What is happiness?

Because I’m working with a financial services client, I’ve been thinking a lot about the meaning of success. In America, successful accomplishments of personal goals are often tied to happiness and fulfillment. But as a recent study shows, this is not a universal concept.

Researchers found that while Americans link happiness to personal achievement, Japanese link happiness to social harmony. The same dichotomy occurs when talking about unhappiness — Americans cope through anger and aggression while Japanese cope through self-improvement.

It’s interesting to me that this one concept, happiness, is a result of two different stimuli in two different countries, and I wonder whether the expression of happiness differs as well. While working on oral care, I’d always hear that a smile is a universal symbol of happiness. Is that really true? Or does that also differ?

(via Mindhacks)

1% inspiration, 99% perspiration

When it comes to success, a high IQ is not the biggest determining factor — it’s grit.

The latest challenge for social scientists, who have spent decades developing hard research on intelligence, is understanding this vaguely defined characteristic centered around tenacity and perseverance called grit. Although IQ is somewhat correlated with achievement, not letting setbacks discourage you is what will help get you ahead.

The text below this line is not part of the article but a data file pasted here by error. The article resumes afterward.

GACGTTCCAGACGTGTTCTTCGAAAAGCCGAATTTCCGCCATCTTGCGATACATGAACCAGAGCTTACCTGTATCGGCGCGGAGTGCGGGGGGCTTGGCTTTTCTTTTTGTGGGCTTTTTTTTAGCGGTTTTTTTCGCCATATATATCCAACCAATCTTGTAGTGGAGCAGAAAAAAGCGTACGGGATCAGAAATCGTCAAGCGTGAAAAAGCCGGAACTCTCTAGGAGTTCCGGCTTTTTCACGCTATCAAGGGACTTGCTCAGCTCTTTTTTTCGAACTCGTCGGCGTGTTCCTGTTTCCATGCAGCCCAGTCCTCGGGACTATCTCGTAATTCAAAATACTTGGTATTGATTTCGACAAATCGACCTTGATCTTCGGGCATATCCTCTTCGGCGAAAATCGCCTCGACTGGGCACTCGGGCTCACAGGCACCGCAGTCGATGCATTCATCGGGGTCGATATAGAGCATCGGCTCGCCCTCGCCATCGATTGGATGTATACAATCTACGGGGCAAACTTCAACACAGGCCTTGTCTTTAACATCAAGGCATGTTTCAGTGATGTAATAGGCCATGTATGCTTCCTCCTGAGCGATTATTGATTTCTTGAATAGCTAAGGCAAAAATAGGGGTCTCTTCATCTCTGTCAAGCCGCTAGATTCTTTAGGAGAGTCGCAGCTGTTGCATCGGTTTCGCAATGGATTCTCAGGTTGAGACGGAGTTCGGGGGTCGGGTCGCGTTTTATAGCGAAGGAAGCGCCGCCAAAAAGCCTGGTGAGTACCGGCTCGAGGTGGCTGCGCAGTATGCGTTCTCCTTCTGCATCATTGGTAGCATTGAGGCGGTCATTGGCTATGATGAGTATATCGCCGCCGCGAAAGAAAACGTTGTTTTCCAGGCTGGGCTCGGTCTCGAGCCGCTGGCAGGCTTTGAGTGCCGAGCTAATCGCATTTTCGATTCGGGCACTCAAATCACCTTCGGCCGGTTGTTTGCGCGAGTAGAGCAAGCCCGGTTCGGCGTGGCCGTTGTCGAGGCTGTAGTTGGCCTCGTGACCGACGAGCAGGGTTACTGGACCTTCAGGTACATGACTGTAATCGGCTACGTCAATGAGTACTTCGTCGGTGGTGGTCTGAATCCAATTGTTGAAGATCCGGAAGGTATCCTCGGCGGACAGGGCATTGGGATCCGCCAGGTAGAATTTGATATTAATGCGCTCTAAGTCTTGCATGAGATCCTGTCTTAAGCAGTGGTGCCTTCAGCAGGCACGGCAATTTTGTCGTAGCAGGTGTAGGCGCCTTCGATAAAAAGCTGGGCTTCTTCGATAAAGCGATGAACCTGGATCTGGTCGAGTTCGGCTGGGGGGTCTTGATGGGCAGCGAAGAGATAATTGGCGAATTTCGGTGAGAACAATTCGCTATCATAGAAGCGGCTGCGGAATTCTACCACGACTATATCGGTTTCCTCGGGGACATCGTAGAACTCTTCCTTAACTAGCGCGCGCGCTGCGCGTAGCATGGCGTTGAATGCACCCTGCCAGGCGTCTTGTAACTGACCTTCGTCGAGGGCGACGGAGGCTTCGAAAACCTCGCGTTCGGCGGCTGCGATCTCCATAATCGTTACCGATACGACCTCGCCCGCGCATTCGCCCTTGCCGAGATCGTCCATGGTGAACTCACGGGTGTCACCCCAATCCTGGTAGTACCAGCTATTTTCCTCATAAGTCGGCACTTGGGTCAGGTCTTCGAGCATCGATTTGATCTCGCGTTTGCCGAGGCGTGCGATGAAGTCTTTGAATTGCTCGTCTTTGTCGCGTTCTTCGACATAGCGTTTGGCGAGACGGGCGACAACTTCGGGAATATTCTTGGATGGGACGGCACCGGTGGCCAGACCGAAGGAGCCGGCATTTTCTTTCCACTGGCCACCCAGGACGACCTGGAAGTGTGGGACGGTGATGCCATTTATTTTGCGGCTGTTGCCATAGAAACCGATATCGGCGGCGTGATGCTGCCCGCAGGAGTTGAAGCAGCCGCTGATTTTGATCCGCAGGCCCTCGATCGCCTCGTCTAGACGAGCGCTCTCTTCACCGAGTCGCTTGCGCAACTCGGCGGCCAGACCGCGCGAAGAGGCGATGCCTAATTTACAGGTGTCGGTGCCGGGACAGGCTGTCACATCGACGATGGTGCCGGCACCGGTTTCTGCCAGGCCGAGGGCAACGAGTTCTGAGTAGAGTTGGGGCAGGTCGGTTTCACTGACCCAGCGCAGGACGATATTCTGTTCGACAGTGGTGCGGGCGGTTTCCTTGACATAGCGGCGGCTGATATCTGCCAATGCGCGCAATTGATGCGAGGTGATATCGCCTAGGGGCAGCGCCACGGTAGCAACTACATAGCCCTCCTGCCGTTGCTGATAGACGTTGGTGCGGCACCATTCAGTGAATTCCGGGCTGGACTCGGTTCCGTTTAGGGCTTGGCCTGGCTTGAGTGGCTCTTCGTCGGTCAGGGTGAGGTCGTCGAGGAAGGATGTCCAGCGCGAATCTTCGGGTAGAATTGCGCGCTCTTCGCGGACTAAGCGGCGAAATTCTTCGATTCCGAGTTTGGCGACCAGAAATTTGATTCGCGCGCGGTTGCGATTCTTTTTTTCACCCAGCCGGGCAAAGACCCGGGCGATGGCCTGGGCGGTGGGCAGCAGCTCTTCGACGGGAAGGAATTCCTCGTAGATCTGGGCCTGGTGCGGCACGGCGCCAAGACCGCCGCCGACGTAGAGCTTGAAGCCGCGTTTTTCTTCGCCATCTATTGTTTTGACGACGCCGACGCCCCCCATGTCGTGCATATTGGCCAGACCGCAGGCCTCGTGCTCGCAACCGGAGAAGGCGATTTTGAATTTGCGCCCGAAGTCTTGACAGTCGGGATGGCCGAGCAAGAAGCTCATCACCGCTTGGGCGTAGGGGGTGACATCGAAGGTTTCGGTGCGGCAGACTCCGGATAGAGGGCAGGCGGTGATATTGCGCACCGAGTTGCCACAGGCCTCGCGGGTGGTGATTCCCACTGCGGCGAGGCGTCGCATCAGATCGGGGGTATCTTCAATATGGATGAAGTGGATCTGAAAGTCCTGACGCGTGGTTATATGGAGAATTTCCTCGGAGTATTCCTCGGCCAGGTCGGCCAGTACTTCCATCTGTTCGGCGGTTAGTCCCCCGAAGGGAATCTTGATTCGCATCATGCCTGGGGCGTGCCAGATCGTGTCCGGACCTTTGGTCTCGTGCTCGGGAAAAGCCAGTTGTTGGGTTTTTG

What implications does it have when it comes to education? While the liberal arts teach us to be well-rounded individuals, achievement seems to requires single-minded goals and pursuits. Those who choose goals and stay with them fare better than those who constantly try new pursuits.

“I’d bet that there isn’t a single highly successful person who hasn’t depended on grit,” says Angela Duckworth, a psychologist at the University of Pennsylvania who helped pioneer the study of grit. “Nobody is talented enough to not have to work hard, and that’s what grit allows you to do.”


A professor has figured out that it doesn’t really matter what you say, it’s how you say it:

The research, by Don Moore of Carnegie Mellon University in Pittsburgh, Pennsylvania, shows that we prefer advice from a confident source, even to the point that we are willing to forgive a poor track record. Moore argues that in competitive situations, this can drive those offering advice to increasingly exaggerate how sure they are. And it spells bad news for scientists who try to be honest about gaps in their knowledge.

Which explains how some people ever get to where they are in life.

(via daring fireball)

New media vs. Old psychology


A Canadian doctor posted all ten (public domain) Rorschach plates on Wikipedia, sparking a storm of criticism from angry psychologists. Said one, “The more test materials are promulgated widely, the more possibility there is to game it.” (via NYTimes)

Ever since Watchmen was released, I think of the movie every time I hear Rorschach. Am I the only one?